Fourth Stop: A Woman In Trouble
The fantasy man races cars. Associated visually with cars and car maintenance, he brings Pete Dayton of Lost Highway to mind. Like Pete and Mr. Eddy, there’s another man in “Take on Me” malevolently pursuing not only the fantasy man but the protagonist. The muscle who backs up the villain dons a racing helmet with the number 13, an inverse of Lynch’s affinity for good luck numbers. This narrative turn is steeped in gender trouble as it suggests women’s fantasies involve and perhaps embrace physical violence. “Take on Me” does not appear to provide critical distance on its woman in trouble element. The woman in trouble plot points of Lynch’s works solicited important debates over gender representations across his oeuvre. Noting the woman in trouble rhyme in this music video provides a mainstream use of the trope against which to evaluate Lynch’s uses of the same trope in the 1980s and in the subsequent decades as gender representation has been increasingly noted and critiqued.
Fifth Stop: Interdimensional Tear
From the portals in Twin Peaks and the blue box in Mulholland Drive to the cigarette-burned hole in Inland Empire, Lynch’s works prominently feature interdimensional tears. Places where people become aware of, and at times attempt to use, the fact that multiple dimensions coexist.
In “Take on Me,” the fantasy man opens a dark hole in the white wall when the threatening thugs have the couple cornered. He conjures a way for her to escape while sacrificing himself for her return to safety. So, the protagonist’s fantasy comes to its end with a gesture of chivalry and ultimate separation.
The gesture torques the devastating fantasy-dissolution of “You’ll never have me” in Lost Highway. Most significantly, the gesture aligns with Agent Cooper’s decision to pass through the interdimensional tear in the final parts of Twin Peaks: The Return, a move that separates him from people he knows and loves in order to help a woman in trouble. Once more, by comparing the mainstream example of “Take on Me” with Lynch’s chivalric white knight moves, we increase our capacity to assess the latter’s bending, buckling, and at times breaking of gender conventions on screen. In many ways, this comparative work elevates Lynch’s films as it highlights the depth he brings to women in trouble and men believing they are the ones to save them. The fact that this music video activates a number of the same ideas, images, and formal techniques as Lynch makes it an all the more poignant thought experiment.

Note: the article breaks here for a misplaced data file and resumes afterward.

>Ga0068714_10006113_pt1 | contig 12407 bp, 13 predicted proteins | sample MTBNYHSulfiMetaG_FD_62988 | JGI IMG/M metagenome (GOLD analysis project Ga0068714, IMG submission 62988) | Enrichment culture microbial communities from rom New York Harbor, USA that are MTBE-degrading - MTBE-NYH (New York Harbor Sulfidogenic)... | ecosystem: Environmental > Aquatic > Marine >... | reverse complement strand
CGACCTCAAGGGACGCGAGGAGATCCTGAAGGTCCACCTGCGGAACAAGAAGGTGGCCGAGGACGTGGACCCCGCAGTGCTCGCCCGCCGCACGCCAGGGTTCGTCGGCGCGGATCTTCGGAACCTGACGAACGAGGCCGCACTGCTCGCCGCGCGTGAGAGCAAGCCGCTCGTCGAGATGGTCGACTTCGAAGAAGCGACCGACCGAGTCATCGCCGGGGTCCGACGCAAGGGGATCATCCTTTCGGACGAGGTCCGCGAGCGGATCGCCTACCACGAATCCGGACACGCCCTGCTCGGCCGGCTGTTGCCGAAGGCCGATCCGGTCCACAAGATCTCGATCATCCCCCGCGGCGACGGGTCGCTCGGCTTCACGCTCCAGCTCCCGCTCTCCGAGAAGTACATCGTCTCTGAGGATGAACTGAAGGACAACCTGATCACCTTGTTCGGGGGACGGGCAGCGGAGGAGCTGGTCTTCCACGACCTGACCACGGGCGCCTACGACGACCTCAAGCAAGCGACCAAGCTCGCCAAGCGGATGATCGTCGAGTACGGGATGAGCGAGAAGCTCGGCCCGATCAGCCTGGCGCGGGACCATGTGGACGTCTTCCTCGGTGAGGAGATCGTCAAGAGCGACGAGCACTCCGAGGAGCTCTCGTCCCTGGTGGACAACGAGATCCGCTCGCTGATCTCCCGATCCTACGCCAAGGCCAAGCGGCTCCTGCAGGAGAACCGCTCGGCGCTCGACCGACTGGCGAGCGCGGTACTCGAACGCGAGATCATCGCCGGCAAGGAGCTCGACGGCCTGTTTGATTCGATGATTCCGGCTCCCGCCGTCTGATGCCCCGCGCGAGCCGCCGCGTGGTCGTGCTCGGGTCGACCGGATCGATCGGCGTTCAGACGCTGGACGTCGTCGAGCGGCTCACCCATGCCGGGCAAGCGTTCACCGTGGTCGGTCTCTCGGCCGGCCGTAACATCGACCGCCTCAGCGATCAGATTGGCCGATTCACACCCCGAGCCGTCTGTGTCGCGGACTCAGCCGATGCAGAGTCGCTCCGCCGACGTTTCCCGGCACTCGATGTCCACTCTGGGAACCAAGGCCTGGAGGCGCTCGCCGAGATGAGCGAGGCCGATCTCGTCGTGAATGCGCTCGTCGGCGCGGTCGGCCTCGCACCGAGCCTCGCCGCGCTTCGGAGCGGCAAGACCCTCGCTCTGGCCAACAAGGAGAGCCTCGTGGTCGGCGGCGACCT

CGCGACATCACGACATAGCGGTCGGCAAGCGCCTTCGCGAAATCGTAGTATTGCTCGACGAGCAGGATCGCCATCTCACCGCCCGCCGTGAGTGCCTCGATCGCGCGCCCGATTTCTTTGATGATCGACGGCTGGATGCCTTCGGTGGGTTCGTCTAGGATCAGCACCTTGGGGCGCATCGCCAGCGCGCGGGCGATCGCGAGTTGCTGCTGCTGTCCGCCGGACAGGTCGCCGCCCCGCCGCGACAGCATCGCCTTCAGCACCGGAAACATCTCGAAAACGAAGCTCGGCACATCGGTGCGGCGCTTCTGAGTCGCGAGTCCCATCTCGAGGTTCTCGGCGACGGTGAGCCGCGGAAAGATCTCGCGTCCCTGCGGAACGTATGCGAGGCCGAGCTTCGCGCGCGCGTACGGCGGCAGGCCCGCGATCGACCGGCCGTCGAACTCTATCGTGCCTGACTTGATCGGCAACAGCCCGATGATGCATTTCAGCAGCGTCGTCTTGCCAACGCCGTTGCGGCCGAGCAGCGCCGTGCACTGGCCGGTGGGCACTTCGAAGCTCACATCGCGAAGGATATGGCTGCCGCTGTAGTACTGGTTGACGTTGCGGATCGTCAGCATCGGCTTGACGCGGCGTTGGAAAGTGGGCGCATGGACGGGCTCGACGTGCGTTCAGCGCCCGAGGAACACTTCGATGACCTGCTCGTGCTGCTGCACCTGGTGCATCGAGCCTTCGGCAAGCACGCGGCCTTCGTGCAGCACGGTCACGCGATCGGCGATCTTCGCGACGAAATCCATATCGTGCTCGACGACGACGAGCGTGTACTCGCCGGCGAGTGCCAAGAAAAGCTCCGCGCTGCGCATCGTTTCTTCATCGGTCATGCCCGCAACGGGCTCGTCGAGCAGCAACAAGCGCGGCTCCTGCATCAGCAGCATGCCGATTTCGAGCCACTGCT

Sixth Stop: Ceiling Fan
The video returns us to the diner dimension with a jump cut to a closeup shot of a whirring ceiling fan. The fan is an icon to remind the spectator of fandom. The protagonist is such an a-ha fan. I’m watching this video because I’m such an a-ha fan. Twin Peaks fans project into the series. The fan is an icon of circularity, yet a going in circles that isn’t pointlessly tautological. In its cycling, the fan produces a wind, a wind that moves.
Seventh Stop: Smudged Skin
Like the carbon-coated woodsmen and the remarkably unremarked-upon by Agents Stanley and Desmond black-smudged skin of Theresa Banks’s corpse in Twin Peaks: Fire Walk With Me, the protagonist of “Take on Me” returns to the diner marked. Her face and clothing bear the traces of the scuffle, and these same traces point to the graphite of the illustrated dimension she has just left.
The smudged skin is a reminder that the alternate dimensions of the story are also alternate media–the story is a series of recordings within recordings. Recordings that affect real bodies, fantasies that affect real people. The woodsmen are objects out of terrible fantasies, but they impact real bodies, real lives. Theresa Banks was Leland Palmer/BOB’s fantasy object, and she was scorched in dying. The marks on Lynch’s characters and on the protagonist of “Take on Me” attest to violence, in particular but not exclusively gendered violence, that connects directly with mediated fantasies–with representations in film, art, music videos, and more.
Eighth Stop: Young Adult’s Bedroom